How to Add Massive Value on Multifamily Properties by Slashing Costs!
Updated: Sep 8, 2021
What is the added value in a “value add” deal?
If you’re familiar with commercial multifamily properties (5 units or more), then you know you are not simply purchasing a property, you are purchasing a business.
As such, the value of a commercial multifamily property is largely based on the income it produces. Unlike investors in the stock market, real estate investors are able to take steps to impact the value of their assets. While there are multiple avenues to increase the net operating income of a property, they usually break down into two categories;
1. Reduce expenses
2. Increase revenue
For this issue, we’re going to focus on the many ways we can reduce expenses, but fear not, we will cover how to increase revenue in the next issue.
The number of ways you can reduce expenses or increase income is limited only by your imagination. While that may be a bit of an exaggeration, I’m continually surprised at the creative methods owners implement to increase their bottom line.
In analyzing the current expenses of a property, one of your first questions should be, “Who pays the utilities?”. As most people know from personal experience, utilities can represent a significant portion of overall living expenses, and it is no different for apartment complexes.
If all units are already individually metered and you won’t be responsible for any utilities (outside of common areas), then great! That is a major win and is something I certainly prefer on my deals.
It is not just a matter of having one less expense to worry about (although that is part of it). Far more important for long-term projections and building a viable business plan is the predictability of expenses. Tenant usage can vary greatly from month-to-month or season to season and it may be difficult to accurately project those variances.
If you are responsible for the utilities and getting units separately metered is cost-prohibitive, one way to share some of the burden with tenants is through a Ration Utility Billing System or RUBS.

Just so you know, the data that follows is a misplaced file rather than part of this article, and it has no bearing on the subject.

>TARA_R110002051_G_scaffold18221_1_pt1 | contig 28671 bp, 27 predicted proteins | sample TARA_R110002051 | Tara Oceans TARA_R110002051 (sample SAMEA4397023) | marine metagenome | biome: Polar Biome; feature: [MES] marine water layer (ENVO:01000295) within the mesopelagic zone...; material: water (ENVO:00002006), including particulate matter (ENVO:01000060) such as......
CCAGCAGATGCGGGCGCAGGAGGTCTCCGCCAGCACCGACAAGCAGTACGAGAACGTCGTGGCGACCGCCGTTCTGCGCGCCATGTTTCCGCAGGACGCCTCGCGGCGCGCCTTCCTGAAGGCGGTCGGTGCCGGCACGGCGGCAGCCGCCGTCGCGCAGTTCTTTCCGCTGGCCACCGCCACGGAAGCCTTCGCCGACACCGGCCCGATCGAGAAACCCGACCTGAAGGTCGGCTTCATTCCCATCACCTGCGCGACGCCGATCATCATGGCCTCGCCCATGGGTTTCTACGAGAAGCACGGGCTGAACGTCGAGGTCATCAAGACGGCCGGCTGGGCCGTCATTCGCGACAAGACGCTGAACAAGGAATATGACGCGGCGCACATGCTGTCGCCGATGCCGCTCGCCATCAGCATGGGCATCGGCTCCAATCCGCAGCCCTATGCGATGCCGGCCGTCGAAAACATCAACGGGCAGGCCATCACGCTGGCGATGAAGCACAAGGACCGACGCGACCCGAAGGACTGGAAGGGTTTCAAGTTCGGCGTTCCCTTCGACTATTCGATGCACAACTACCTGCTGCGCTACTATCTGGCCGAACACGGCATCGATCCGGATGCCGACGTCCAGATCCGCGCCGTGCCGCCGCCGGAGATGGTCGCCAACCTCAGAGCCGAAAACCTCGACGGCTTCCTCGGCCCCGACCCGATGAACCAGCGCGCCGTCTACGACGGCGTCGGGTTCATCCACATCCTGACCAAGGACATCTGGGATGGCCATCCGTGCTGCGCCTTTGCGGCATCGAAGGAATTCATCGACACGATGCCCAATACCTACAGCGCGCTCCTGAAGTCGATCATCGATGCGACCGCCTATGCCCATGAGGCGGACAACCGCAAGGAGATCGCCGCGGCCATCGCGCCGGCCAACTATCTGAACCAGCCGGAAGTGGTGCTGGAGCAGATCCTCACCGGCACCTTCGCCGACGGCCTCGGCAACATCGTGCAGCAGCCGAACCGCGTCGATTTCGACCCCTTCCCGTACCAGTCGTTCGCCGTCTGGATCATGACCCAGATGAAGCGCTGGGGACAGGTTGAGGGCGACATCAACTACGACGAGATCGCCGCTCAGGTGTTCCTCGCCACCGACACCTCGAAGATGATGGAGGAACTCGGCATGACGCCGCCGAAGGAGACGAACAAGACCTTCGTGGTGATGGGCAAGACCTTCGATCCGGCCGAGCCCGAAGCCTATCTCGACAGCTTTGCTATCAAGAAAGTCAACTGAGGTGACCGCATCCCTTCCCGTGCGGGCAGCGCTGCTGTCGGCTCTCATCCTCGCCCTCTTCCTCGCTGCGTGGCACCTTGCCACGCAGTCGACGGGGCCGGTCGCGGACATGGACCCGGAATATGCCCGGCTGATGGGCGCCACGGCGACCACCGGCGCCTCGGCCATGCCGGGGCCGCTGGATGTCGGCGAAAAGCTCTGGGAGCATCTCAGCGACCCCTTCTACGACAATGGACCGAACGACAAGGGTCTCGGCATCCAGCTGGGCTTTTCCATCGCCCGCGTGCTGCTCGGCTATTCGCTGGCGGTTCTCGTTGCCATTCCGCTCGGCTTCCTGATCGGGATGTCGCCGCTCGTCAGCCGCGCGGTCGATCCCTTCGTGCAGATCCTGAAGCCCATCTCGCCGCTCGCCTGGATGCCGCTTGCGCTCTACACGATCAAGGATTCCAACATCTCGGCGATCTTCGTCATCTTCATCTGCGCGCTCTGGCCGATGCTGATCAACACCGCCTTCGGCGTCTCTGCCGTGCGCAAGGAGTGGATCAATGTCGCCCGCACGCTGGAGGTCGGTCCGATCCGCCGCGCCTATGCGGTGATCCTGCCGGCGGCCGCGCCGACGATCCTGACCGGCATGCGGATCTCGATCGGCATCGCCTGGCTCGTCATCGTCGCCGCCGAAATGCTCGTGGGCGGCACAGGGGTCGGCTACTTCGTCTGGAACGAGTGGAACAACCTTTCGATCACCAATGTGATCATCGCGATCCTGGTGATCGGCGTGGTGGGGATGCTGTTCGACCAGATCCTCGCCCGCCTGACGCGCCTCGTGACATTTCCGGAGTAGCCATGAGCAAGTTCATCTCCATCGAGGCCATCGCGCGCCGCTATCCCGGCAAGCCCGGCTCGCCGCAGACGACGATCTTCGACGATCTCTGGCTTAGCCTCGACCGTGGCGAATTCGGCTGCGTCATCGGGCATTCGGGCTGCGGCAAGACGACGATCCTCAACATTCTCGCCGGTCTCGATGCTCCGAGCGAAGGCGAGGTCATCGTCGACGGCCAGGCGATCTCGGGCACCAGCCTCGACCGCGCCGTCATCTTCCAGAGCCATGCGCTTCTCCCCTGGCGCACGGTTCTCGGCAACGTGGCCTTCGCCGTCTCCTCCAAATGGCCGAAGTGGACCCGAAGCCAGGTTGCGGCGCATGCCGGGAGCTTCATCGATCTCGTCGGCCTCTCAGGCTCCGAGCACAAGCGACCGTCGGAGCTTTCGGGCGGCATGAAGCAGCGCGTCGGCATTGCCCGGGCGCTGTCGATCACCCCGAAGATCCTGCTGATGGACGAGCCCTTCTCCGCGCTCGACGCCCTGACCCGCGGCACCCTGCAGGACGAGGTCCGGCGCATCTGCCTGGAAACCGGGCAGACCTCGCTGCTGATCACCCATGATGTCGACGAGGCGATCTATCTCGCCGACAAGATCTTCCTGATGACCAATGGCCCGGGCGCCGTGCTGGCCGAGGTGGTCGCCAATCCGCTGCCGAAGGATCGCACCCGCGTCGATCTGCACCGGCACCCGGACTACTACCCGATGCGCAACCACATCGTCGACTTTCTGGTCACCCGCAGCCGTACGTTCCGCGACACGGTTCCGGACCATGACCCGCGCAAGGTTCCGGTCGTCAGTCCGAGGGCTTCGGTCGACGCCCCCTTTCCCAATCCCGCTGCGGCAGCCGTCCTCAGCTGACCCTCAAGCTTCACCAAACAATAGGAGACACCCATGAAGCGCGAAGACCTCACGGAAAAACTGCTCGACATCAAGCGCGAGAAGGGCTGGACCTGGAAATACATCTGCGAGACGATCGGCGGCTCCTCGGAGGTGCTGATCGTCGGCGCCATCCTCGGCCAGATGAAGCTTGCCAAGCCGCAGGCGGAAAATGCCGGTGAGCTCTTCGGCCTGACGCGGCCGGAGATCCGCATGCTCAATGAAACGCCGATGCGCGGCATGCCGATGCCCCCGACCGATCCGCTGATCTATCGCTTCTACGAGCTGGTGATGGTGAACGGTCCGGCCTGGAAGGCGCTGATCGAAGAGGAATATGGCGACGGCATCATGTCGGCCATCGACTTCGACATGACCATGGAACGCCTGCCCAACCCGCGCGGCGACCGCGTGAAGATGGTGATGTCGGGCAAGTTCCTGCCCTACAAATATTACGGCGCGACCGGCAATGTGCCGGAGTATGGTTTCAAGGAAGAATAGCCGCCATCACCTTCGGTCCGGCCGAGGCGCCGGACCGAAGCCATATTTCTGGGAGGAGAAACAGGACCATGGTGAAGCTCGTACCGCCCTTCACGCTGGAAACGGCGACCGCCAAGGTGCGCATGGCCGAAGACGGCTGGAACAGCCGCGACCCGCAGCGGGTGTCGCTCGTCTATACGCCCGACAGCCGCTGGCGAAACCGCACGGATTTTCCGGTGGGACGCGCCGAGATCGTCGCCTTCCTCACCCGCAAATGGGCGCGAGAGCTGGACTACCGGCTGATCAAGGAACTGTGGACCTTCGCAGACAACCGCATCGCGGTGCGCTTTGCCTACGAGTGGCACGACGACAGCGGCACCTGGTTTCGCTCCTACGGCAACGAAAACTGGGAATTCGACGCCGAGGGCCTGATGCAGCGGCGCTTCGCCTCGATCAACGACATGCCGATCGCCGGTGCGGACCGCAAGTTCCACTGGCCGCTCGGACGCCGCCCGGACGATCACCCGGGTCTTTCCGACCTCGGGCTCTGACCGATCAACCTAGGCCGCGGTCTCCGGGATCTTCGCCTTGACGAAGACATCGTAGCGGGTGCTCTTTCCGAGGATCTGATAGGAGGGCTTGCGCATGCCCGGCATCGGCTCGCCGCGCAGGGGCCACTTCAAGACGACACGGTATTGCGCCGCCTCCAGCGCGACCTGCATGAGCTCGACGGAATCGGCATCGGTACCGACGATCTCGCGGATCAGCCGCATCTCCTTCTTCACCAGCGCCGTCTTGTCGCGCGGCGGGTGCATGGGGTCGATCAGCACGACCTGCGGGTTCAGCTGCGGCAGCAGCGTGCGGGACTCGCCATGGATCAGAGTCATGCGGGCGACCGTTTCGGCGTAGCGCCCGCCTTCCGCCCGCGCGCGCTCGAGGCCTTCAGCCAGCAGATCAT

At its core, RUBS is a way of sharing the costs associated with utilities in the most equitable way possible. While the simplest way to divvy up the cost among tenants is to take your total bill and divide it up among the total number of units, this wouldn’t exactly be fair. Imagine if you lived in a one-bedroom unit and were asked to pay the same toward utilities as someone in a three-bedroom unit. I would certainly start shopping for a new place to live.
While you can’t please everyone all the time, the fairest way to determine utility bills under the RUBS systems is to hire a third party to conduct a thorough analysis to determine rates. These companies will take into account variables such as square footage, numbers of occupants, and the number of water fixtures.
Besides spreading the economic burden, there are also environmental benefits to implementing a RUBS system. Because tenants are now paying based on their aggregate use, they are incentivized to reduce their use. According to multifamilyutility.com, “Over time, having your master utility bills decrease up to 20% is common based solely on resident’s conservation efforts.”
It’s important to note that each state and municipality sets its own rules regarding what criteria can be used for RUBS billing, so be sure to check with your local consultant.
If you do find yourself in the unenviable position of paying for utilities, then it is in your best interest to find ways to lower those bills. This is a bit more straightforward and largely mirrors the steps you would take to reduce costs in your own home. There are firms that will do audits of your property’s current usage and tell you the most cost-effective solutions to become more efficient.
Low-flow/high-efficiency toilets use only one-third of the water of their more wasteful counterparts. Replacing legacy shower heads and faucets with low-flow models can have a huge impact as well. The most logical time to make these transitions is planned renovations or unit turns. Just be careful not to go overboard and lose sight of priorities. If you lose tenants because you have terrible water pressure in the shower, those water savings won’t mean much.